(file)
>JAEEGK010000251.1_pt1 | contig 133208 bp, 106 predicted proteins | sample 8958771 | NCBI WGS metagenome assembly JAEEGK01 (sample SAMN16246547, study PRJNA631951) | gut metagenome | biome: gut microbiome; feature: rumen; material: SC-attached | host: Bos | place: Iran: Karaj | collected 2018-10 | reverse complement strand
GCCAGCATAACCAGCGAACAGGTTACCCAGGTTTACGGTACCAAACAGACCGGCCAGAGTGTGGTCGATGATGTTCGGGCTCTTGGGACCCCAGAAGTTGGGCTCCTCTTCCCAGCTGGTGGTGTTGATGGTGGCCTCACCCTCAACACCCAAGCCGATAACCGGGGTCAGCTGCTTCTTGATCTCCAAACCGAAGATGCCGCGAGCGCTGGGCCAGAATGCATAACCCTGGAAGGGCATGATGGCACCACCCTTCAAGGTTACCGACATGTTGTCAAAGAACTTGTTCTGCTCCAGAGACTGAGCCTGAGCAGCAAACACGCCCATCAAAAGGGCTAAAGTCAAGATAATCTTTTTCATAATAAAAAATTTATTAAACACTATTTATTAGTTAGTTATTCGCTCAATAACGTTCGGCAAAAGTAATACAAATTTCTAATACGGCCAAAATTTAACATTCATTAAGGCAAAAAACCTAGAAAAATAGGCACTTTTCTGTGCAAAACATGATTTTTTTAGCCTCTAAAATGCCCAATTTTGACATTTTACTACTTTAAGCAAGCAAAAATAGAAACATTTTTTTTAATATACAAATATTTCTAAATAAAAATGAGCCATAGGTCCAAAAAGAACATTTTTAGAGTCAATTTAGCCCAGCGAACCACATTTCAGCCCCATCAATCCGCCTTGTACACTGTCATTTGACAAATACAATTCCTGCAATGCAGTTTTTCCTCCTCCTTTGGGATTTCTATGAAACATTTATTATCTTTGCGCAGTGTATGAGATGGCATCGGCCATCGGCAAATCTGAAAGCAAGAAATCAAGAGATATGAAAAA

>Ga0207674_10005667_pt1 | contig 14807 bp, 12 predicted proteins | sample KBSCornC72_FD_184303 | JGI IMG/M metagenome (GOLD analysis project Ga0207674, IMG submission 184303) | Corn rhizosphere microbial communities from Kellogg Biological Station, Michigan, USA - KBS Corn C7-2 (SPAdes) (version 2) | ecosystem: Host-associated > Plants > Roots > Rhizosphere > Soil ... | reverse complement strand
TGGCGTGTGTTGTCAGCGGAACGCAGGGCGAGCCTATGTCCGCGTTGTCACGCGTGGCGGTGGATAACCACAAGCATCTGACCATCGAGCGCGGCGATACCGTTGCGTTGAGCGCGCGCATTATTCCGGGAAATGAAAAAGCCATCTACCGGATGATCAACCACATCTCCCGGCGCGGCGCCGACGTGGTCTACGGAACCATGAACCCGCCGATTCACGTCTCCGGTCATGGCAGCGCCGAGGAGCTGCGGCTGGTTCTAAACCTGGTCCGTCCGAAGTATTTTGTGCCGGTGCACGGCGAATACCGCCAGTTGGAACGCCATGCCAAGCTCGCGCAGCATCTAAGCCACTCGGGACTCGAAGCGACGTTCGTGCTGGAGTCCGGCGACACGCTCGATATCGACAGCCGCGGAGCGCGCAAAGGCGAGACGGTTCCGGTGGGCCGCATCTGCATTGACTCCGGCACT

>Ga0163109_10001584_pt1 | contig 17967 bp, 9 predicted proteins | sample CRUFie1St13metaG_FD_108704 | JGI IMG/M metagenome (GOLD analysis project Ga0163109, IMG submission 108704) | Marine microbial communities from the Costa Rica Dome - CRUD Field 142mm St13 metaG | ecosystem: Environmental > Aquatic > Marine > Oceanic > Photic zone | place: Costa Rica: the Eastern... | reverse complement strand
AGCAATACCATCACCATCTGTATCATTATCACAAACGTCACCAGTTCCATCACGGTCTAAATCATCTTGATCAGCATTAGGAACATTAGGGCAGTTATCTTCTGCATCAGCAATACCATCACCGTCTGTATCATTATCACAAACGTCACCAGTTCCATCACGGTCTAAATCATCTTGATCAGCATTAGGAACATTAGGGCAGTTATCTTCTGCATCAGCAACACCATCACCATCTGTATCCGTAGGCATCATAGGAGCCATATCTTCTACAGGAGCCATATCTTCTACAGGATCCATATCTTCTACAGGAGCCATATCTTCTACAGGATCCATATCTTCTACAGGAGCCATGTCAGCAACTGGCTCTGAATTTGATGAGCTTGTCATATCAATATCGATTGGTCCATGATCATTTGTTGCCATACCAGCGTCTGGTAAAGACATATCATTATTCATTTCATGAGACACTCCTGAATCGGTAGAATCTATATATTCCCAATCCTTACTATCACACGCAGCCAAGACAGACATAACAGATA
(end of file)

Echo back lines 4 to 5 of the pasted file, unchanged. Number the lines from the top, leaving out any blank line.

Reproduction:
TGGCGTGTGTTGTCAGCGGAACGCAGGGCGAGCCTATGTCCGCGTTGTCACGCGTGGCGGTGGATAACCACAAGCATCTGACCATCGAGCGCGGCGATACCGTTGCGTTGAGCGCGCGCATTATTCCGGGAAATGAAAAAGCCATCTACCGGATGATCAACCACATCTCCCGGCGCGGCGCCGACGTGGTCTACGGAACCATGAACCCGCCGATTCACGTCTCCGGTCATGGCAGCGCCGAGGAGCTGCGGCTGGTTCTAAACCTGGTCCGTCCGAAGTATTTTGTGCCGGTGCACGGCGAATACCGCCAGTTGGAACGCCATGCCAAGCTCGCGCAGCATCTAAGCCACTCGGGACTCGAAGCGACGTTCGTGCTGGAGTCCGGCGACACGCTCGATATCGACAGCCGCGGAGCGCGCAAAGGCGAGACGGTTCCGGTGGGCCGCATCTGCATTGACTCCGGCACT

>Ga0163109_10001584_pt1 | contig 17967 bp, 9 predicted proteins | sample CRUFie1St13metaG_FD_108704 | JGI IMG/M metagenome (GOLD analysis project Ga0163109, IMG submission 108704) | Marine microbial communities from the Costa Rica Dome - CRUD Field 142mm St13 metaG | ecosystem: Environmental > Aquatic > Marine > Oceanic > Photic zone | place: Costa Rica: the Eastern... | reverse complement strand